6. Well I am not sure I was prepared for all of these insights on you! I read this early this morning and thought – wait what? It was kinda like going against the grain and telling those phone solicitors YES when they ask if I can hear them! Selling your soul to the unknown kind of thing! But I would think their intricate algorithms were a tad off, being British based and not American based – and no allowances for those subtle nuances! e.g. REM – music vs sleep issues! LOL

    • The best thing about this study is that it tells you why they decided what they did. I’m a stats nerd, so I liked seeing how they interpreted and translated all the data. I figure I “sold my online soul” the moment I signed up for Facebook, so I keep it pretty benign anyway.

  7. So…liking “dem O’s, hon” makes you less intelligent. First the O’s themselves get no respect. Now the internet is taking out on the fans too? Yeesh…wonder if there’s an algorithm for singing “O” during the Star-Spangled Banner?

    • I know! I suppose by singing “O” indicates to them that we don’t know the other words to the national anthem, bolstering their argument that we’re not so smart.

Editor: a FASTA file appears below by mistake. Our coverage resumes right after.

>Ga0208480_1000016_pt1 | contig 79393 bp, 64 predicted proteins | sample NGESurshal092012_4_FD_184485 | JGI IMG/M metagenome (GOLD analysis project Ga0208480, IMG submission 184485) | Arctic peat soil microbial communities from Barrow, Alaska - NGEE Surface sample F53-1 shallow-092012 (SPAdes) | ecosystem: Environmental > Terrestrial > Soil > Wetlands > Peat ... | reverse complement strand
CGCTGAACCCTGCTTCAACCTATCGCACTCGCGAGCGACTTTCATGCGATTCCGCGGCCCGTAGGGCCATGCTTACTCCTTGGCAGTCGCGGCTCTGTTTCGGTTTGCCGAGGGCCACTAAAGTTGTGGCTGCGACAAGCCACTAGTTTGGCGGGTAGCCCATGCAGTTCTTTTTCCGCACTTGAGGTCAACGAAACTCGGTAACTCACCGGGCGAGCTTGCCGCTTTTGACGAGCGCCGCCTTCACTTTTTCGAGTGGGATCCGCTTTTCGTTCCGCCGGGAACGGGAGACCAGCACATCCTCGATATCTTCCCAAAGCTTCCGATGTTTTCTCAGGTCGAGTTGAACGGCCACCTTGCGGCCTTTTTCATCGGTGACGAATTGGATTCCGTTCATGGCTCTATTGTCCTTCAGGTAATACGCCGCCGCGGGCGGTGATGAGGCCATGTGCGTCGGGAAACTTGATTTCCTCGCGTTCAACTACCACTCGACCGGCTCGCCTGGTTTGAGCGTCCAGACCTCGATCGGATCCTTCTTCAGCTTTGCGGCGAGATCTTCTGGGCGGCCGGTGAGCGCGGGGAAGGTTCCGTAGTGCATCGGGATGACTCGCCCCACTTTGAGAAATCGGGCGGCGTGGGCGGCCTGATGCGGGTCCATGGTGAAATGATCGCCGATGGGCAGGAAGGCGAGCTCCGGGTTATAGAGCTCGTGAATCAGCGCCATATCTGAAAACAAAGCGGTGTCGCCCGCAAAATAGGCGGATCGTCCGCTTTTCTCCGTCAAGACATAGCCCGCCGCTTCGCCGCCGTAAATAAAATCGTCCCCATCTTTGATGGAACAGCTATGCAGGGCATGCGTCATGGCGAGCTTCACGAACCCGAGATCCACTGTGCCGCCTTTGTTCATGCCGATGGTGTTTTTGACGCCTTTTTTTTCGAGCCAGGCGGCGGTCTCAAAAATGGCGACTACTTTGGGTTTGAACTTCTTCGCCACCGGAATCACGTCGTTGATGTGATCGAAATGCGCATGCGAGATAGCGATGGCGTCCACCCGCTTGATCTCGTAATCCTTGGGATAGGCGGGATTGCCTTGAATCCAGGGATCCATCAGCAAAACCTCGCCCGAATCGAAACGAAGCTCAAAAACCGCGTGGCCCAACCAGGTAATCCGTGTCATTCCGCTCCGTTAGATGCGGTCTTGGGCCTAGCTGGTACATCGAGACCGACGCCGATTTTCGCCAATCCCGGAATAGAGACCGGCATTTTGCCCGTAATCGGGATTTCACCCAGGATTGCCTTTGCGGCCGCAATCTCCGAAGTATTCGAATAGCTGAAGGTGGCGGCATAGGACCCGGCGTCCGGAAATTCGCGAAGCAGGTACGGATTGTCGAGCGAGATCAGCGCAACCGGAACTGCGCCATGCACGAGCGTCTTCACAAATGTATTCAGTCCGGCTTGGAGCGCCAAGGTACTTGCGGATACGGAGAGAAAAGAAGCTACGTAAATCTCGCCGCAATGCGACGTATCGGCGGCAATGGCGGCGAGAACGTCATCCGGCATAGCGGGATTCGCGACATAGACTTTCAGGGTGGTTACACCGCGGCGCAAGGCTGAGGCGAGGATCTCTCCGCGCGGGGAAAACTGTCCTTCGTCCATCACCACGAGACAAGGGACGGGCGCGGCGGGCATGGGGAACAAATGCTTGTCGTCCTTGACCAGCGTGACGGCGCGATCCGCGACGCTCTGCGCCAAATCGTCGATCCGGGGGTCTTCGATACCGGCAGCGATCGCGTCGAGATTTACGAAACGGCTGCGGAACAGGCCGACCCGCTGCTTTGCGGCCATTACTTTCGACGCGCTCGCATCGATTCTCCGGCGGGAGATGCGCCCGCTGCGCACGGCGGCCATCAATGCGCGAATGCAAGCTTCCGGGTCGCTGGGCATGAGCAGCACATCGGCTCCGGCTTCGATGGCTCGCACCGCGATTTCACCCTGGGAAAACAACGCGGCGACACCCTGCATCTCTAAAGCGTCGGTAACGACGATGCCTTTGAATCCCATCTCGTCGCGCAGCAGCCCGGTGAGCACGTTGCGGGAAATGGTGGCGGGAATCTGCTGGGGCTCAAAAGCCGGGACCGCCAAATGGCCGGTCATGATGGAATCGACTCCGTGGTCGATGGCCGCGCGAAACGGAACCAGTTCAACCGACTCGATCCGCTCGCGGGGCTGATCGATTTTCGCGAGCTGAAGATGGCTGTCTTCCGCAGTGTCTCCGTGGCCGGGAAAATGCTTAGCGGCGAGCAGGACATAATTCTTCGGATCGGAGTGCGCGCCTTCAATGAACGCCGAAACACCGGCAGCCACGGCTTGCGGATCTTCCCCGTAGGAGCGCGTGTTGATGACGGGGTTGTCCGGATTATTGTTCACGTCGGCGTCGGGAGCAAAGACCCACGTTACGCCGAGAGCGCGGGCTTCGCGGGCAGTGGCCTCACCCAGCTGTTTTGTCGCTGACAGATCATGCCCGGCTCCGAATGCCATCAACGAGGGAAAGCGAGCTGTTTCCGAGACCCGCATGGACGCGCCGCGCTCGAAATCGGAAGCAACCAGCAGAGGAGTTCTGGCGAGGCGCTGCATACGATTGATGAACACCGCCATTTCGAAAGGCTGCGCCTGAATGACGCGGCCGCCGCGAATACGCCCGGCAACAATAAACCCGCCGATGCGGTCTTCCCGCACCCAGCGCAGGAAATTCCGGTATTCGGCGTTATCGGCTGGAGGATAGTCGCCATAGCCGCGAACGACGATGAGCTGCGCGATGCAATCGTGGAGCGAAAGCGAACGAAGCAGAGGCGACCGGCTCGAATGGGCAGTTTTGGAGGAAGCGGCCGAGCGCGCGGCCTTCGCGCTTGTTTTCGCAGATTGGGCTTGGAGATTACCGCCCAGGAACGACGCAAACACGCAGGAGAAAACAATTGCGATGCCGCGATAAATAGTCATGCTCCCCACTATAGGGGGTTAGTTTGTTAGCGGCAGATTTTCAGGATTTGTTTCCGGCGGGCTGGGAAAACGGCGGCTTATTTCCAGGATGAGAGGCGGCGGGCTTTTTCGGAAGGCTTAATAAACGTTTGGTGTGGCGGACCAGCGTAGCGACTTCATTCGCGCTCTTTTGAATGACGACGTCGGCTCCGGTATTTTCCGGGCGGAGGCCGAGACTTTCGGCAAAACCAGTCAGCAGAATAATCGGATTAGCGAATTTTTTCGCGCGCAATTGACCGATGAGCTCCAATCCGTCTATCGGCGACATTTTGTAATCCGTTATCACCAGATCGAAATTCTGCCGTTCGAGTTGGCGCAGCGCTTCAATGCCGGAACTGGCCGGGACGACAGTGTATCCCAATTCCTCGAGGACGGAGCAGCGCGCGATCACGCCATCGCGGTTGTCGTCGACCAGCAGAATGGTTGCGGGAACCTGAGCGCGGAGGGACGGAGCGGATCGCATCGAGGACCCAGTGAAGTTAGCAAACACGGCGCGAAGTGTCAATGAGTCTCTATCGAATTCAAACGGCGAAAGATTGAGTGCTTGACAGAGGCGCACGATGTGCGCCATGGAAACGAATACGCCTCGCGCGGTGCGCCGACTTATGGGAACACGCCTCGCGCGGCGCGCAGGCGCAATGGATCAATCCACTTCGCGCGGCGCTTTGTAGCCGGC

And, yeh, I saw that the experts have, as usual, decided we’re going to stink this season. Yay! World Series here we come! :)

  8. Thanks for the Catfish video by my fav Bob Dylan!! But is it OK I’m a generational Yankee fan from Grandfather on down 60 years! But Camden Yards is sure beautiful. Love your blog such a fun read.

  9. great article Jackie. I wonder if liking any teams make you look smart. Definitely some glitches in the algorithms. I receive a lot of spam that are a clear indication the interweb thinks I’m a middle aged man. (I’m guessing it’s because I play baseball on teams with a bunch of them.) You can imagine what they are trying to sell me!

    • I think it’s geographic demographics that it’s looking at. So, it probably assumes that Baltimore, Cleveland, Detroit etc are all Rust Belt, blue collar towns, assumes that a college education is what makes you smart, and assumes if you’re a fan of that team that must be your home. It probably assumes that all San Francisco Giants fans own wildly successful tech companies and that every Tampa Rays fan is 85 years old. (Might be right about that Tampa thing.)